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Human Rights Watch’s World Report 2023

Human Rights Watch’s World Report 2023:

The Human Rights Watch in its World Report 2023 (33rd edition) said that Indian authorities had “intensified and broadened” their crackdown on activist groups and the media throughout year 2022.

  • It also claimed that the current Central ruling party used abusive and discriminatory policies to repress minorities.

World Report 2023’s Findings about India:

  • The report found the Central govt. promoting Hindu majoritarian ideology, provoking authorities and supporters to engage in discriminatory and at times violent actions against religious minorities.
  • It highlighted the government’s discriminatory stance toward minority communities in cases of violence against women
  • Even after 3 years of removal of Article 370 and subsequent creation of two UTs (J&K and Ladakh), “the government continued to restrict free expression and peaceful assembly” in the two UTs.
  • HRW appreciated the increasingly liberal steps taken by the Supreme Court of India such as the ruling to halt all use of the colonial-era Sedition law.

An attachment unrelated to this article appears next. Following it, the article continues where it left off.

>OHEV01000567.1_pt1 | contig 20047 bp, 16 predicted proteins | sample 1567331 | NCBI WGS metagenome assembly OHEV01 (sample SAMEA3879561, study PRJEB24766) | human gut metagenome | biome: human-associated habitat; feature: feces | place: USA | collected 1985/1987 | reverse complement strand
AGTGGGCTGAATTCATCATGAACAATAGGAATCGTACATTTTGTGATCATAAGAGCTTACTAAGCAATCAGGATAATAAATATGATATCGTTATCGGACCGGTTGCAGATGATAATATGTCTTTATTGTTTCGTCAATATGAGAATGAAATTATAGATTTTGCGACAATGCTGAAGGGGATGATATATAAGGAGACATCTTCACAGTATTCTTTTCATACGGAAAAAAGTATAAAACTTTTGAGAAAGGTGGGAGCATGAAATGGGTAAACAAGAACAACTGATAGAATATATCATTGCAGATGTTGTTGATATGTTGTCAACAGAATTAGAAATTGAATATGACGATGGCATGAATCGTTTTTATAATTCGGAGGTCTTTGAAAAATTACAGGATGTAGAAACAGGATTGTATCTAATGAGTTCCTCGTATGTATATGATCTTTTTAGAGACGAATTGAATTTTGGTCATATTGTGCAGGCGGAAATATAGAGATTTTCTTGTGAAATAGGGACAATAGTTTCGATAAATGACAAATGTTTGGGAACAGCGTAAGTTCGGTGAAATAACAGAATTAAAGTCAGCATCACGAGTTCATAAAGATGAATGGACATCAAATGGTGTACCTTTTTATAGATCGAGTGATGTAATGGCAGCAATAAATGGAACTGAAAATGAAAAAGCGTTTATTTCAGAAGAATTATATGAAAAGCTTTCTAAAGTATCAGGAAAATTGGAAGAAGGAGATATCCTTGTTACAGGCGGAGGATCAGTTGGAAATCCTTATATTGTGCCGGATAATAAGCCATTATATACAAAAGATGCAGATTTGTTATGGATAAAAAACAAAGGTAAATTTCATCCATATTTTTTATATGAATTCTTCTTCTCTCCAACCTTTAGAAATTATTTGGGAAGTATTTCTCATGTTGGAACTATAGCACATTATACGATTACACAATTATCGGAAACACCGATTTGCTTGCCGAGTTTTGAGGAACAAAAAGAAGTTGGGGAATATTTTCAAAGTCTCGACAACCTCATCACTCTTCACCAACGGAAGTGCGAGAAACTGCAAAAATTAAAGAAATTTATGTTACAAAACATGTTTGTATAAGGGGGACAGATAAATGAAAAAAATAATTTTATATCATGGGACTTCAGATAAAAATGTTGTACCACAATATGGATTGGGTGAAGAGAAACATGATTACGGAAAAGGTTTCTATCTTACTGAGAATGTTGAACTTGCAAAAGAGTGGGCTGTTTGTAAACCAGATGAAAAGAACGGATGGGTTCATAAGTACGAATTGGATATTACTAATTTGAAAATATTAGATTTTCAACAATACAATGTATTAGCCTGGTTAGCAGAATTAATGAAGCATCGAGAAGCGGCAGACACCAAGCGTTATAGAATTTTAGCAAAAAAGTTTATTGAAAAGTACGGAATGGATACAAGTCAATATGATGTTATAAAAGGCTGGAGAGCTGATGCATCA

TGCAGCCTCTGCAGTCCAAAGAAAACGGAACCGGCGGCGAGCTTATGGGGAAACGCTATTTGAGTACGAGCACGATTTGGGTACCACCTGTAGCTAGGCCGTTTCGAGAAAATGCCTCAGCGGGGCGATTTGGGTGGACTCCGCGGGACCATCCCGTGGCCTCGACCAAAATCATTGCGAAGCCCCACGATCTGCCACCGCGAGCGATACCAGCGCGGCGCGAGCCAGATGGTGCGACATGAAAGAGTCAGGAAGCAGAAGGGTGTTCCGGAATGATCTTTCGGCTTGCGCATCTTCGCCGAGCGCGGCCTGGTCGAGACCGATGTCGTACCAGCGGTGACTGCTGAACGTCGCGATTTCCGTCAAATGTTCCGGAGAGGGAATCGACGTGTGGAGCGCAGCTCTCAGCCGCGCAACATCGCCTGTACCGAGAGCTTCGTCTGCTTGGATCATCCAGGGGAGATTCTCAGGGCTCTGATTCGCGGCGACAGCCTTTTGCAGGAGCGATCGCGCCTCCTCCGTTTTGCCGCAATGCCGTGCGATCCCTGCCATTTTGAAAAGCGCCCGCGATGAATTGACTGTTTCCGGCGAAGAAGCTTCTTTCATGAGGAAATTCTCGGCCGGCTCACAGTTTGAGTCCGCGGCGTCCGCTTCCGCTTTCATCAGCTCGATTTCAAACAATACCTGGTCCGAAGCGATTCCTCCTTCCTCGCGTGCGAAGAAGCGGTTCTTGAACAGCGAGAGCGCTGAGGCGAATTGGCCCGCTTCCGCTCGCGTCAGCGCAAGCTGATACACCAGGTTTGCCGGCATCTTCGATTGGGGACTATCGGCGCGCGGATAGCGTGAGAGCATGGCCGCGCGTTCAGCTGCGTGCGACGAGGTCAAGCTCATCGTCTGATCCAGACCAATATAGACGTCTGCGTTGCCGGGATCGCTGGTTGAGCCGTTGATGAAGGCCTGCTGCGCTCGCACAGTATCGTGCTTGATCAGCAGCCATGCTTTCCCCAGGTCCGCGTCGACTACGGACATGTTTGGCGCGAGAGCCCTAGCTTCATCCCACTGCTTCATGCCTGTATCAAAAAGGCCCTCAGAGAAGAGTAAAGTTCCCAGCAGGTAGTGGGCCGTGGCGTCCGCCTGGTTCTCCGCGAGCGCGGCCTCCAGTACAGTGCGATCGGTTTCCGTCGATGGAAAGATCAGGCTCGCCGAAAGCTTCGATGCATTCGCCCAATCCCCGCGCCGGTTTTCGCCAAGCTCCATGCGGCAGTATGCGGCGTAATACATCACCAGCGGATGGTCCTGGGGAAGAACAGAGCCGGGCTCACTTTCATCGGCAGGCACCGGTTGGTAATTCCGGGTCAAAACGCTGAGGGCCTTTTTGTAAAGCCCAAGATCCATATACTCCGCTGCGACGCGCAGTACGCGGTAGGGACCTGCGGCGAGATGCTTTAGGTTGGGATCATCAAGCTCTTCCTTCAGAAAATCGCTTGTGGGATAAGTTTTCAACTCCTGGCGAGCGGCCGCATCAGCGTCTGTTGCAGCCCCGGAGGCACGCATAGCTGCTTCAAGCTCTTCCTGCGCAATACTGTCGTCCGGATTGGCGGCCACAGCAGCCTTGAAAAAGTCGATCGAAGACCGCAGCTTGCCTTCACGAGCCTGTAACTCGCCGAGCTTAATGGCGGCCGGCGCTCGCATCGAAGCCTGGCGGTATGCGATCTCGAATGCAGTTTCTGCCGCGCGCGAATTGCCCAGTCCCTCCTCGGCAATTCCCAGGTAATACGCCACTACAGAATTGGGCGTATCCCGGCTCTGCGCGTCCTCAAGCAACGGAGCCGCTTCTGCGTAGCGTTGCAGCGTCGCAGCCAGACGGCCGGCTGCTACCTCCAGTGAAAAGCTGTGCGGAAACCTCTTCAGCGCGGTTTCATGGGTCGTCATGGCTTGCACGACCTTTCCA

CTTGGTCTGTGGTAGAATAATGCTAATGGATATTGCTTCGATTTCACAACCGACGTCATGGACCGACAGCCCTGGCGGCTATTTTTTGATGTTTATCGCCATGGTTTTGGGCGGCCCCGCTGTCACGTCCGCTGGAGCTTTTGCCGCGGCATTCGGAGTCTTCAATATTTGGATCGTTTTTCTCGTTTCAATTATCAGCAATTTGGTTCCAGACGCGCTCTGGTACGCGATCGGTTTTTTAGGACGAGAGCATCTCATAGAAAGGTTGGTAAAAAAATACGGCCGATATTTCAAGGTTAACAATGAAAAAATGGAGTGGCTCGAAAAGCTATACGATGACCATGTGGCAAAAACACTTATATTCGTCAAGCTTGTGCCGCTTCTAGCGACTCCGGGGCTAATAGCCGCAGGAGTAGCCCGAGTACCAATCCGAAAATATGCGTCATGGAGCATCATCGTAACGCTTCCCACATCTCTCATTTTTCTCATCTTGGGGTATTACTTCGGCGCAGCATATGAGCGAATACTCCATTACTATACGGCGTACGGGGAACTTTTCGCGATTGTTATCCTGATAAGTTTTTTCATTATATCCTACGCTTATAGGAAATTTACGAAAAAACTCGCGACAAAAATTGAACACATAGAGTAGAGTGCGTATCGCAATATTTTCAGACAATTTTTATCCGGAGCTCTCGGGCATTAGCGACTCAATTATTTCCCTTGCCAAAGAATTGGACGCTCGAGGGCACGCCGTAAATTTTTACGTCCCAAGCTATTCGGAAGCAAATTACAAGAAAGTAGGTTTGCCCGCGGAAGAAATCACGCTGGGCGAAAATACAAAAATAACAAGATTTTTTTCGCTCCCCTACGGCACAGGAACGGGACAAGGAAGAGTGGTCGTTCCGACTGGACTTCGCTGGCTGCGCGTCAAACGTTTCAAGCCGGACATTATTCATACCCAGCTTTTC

• It also referred to the SC’s ruling on extending abortion rights to all women regardless of marital status and widening the definition of a family to include same-sex couples, single parents, and other households.
  • It also took note of the SC’s banning of the two-finger tests in a step to protect survivors of sexual assault.

Human Rights Watch (HRW)

  • It is an international non-governmental organisation founded in 1978 as “Helsinki Watch,” initially aimed at investigating rights abuses in countries that signed the Helsinki Accords.
  • Currently, its ambit has expanded to about 100 countries worldwide.
  • It is headquartered in New York City.
  • Helsinki Accords (1975) was a major diplomatic agreement signed in Helsinki, Finland, at the conclusion of the first Conference on Security and Co-operation in Europe (now Organization for Security and Co-operation in Europe).
  • Primarily an effort to reduce tension between the Soviet and Western blocs, they were signed by all the countries of Europe, the US and Canada.
  • The agreement made the 35 signatory nations pledge to respect human rights and fundamental freedoms.